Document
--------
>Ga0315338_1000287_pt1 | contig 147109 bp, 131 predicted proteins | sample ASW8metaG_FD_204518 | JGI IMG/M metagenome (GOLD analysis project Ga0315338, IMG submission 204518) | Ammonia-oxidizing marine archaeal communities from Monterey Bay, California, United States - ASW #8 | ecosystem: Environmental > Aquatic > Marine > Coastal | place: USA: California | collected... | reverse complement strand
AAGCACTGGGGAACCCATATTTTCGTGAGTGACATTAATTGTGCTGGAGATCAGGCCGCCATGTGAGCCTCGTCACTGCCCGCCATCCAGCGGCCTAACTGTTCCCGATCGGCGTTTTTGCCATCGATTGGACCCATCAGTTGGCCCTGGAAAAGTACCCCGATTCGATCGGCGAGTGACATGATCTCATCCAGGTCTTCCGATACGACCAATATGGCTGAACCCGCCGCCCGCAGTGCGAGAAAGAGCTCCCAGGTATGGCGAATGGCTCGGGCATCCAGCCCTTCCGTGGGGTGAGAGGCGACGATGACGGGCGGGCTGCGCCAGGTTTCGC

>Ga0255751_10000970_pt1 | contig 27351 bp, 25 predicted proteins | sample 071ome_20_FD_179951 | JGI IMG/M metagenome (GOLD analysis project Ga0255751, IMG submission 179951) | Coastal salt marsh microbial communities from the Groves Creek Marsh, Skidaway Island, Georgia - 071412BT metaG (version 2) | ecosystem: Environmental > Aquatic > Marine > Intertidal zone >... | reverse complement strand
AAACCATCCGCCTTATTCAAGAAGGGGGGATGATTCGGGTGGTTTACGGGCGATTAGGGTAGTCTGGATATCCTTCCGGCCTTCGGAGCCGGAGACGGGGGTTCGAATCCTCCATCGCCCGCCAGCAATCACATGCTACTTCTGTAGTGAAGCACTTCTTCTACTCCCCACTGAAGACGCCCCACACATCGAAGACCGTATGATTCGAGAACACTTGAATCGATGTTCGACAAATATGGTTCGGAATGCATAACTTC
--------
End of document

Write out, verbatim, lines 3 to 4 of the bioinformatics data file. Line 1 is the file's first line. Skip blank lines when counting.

>Ga0255751_10000970_pt1 | contig 27351 bp, 25 predicted proteins | sample 071ome_20_FD_179951 | JGI IMG/M metagenome (GOLD analysis project Ga0255751, IMG submission 179951) | Coastal salt marsh microbial communities from the Groves Creek Marsh, Skidaway Island, Georgia - 071412BT metaG (version 2) | ecosystem: Environmental > Aquatic > Marine > Intertidal zone >... | reverse complement strand
AAACCATCCGCCTTATTCAAGAAGGGGGGATGATTCGGGTGGTTTACGGGCGATTAGGGTAGTCTGGATATCCTTCCGGCCTTCGGAGCCGGAGACGGGGGTTCGAATCCTCCATCGCCCGCCAGCAATCACATGCTACTTCTGTAGTGAAGCACTTCTTCTACTCCCCACTGAAGACGCCCCACACATCGAAGACCGTATGATTCGAGAACACTTGAATCGATGTTCGACAAATATGGTTCGGAATGCATAACTTC